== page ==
Few myths about FII

Ila Patnaik in her wonderful article has tried to bust some commonly held misconceptions about FII. Its a good read.


Stock prices in India have seen a huge decline along with the fall seen in stock markets all over the world. The world environment has impacted India hugely and all theories of decoupling of financial markets have been disproved. What has been the role of foreign institutional investors in transmitting global sentiments to India? There is a perception in the Indian media that FIIs play a dominant role in price formation in India. But the data tells a strikingly different story.

Figure 1 shows the stock market index, Nifty. The graph starts from 1 September 2008. The grey line in the figure marks 15th September 2008, the day Lehman Brothers filed for bankruptcy following which there was a sharp worsening of the global financial crisis. Stock prices in India fell sharply after this. The interesting question is: How does this link up to the activities of FIIs?

Figure 2 shows FII activity. The solid line represents weekly FII purchases, while the dashed line represents weekly FII sales. The difference between the two lines indicates net purchases/sales of FIIs every week.

FIIs have, on a net basis, sold shares in India in every week (except one) since the Lehman bankruptcy. One factor influencing this is redemptions of equity funds and hedge funds worldwide, which has forced them to sell assets. But the popular picture — of all FIIs selling India in panic, and exiting en masse — is not borne out by this data. Throughout the period after September 15, FIIs have continued to buy also. Some FIIs are buying, and some FIIs are selling. Both buy and sell numbers are very large, and the difference between them (the net buy) is quite small.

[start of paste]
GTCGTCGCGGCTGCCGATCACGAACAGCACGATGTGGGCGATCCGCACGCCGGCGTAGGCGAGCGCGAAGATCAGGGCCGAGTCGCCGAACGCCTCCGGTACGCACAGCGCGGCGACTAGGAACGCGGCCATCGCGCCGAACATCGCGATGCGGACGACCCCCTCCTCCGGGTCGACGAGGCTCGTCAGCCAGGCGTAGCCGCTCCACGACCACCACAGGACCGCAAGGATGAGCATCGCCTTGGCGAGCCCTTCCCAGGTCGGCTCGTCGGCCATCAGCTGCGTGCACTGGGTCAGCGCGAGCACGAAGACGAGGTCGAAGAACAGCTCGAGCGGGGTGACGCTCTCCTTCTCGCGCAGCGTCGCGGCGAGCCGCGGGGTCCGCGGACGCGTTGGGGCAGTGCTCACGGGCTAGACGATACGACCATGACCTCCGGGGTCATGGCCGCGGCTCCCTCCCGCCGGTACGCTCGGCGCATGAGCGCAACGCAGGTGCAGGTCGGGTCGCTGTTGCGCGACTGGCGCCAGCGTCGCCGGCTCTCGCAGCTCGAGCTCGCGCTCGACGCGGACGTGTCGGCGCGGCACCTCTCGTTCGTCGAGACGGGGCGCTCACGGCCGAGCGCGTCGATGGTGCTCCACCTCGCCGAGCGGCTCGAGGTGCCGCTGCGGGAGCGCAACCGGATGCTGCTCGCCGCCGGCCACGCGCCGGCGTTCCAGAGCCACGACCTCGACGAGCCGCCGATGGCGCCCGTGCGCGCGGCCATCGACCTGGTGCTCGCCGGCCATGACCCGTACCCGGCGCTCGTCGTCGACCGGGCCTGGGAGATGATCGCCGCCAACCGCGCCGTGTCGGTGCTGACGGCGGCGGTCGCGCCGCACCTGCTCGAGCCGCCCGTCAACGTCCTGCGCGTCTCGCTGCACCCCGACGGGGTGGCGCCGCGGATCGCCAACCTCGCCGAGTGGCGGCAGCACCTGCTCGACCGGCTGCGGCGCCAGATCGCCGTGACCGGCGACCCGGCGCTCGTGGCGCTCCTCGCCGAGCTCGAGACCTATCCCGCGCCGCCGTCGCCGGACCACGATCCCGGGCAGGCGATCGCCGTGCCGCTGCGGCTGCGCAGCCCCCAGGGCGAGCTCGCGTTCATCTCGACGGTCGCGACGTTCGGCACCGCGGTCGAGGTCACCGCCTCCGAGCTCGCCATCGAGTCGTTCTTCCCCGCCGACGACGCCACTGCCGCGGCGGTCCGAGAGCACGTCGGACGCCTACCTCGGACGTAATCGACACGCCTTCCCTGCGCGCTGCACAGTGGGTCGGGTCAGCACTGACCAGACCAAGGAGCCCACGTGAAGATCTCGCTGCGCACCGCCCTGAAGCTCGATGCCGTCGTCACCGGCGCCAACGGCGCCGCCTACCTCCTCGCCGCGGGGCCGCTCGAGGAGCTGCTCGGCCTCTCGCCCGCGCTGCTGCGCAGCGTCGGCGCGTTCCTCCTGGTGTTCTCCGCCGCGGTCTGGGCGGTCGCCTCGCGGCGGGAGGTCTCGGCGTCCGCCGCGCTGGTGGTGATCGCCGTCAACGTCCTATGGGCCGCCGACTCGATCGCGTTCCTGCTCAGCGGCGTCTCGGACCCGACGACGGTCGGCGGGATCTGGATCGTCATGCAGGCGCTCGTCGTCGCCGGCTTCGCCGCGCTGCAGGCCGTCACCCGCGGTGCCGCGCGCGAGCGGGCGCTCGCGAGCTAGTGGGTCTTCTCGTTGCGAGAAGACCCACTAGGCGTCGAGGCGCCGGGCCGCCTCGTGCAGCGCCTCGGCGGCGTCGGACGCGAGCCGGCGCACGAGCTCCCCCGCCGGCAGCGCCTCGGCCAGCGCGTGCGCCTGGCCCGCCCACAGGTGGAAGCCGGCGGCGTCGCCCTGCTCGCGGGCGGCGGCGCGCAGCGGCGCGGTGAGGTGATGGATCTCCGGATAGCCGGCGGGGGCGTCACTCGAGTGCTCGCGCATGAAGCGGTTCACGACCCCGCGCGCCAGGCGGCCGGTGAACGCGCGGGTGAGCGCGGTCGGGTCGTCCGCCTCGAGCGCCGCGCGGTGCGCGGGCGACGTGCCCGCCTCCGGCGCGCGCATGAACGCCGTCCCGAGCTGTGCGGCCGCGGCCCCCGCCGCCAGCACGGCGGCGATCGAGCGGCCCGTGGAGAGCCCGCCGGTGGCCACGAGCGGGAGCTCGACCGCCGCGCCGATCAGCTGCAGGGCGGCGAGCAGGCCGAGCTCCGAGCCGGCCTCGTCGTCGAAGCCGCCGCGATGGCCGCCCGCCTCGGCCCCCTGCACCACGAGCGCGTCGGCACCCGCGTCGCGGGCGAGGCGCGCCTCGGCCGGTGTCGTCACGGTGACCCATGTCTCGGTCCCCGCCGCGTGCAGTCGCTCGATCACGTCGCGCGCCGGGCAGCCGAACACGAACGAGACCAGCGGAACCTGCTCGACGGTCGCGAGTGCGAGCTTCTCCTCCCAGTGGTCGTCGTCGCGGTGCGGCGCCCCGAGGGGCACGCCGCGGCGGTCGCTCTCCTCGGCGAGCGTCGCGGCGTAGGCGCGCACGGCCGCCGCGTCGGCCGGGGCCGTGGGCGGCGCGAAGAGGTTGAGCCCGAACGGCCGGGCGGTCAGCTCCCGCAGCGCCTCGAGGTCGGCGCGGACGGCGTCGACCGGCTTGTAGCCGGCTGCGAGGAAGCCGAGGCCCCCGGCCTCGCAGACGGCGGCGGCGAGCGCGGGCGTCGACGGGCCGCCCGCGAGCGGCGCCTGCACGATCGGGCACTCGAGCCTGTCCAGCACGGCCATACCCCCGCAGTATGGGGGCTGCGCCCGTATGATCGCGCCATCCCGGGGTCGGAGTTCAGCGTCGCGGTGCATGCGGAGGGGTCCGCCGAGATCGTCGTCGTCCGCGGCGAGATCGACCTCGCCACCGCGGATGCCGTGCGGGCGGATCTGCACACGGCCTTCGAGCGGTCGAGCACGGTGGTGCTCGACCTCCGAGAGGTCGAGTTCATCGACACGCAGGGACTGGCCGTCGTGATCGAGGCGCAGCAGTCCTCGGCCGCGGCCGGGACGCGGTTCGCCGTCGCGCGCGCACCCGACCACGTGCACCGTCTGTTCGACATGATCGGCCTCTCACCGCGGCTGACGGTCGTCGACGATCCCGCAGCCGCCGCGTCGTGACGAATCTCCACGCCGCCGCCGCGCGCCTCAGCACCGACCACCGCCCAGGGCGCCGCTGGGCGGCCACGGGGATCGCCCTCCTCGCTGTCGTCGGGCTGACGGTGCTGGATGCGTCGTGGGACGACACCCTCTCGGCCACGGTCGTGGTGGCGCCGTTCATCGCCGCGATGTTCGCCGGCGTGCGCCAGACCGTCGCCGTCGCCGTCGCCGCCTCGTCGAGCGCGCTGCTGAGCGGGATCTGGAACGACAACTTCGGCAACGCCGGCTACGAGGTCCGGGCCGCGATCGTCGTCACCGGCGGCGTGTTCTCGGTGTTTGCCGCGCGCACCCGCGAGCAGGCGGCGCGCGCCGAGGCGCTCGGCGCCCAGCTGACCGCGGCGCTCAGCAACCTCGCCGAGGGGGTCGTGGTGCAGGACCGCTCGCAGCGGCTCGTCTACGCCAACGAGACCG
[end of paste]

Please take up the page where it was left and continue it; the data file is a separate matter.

FIIs thus do not behave like a single homogenous investor, contrary to popular perception in India. This is not unexpected as there are a large number of different kinds of institutional investors such as pension funds and hedge funds who have different time horizons, different mandates. Thousands of FIIs are registered with SEBI; there is a diverse array of views about the future amidst them. In terms of policy implications this suggests that allowing retail investors to invest in India may be useful. Further liberalisation of access to India will further increase the diversity of views and compulsions of foreigners operating in India. This will help increase the stability of capital flows to India.

The second notable phenomenon visible in the data is in the net sales, or the difference between purchases and sales. This peaked in the middle of October. This does not correspond with the sharp fall in the stock price index seen in Figure 1 just before October 28. In fact, right after the sharp drop in prices (28 October), the net purchase by FIIs turned slightly positive.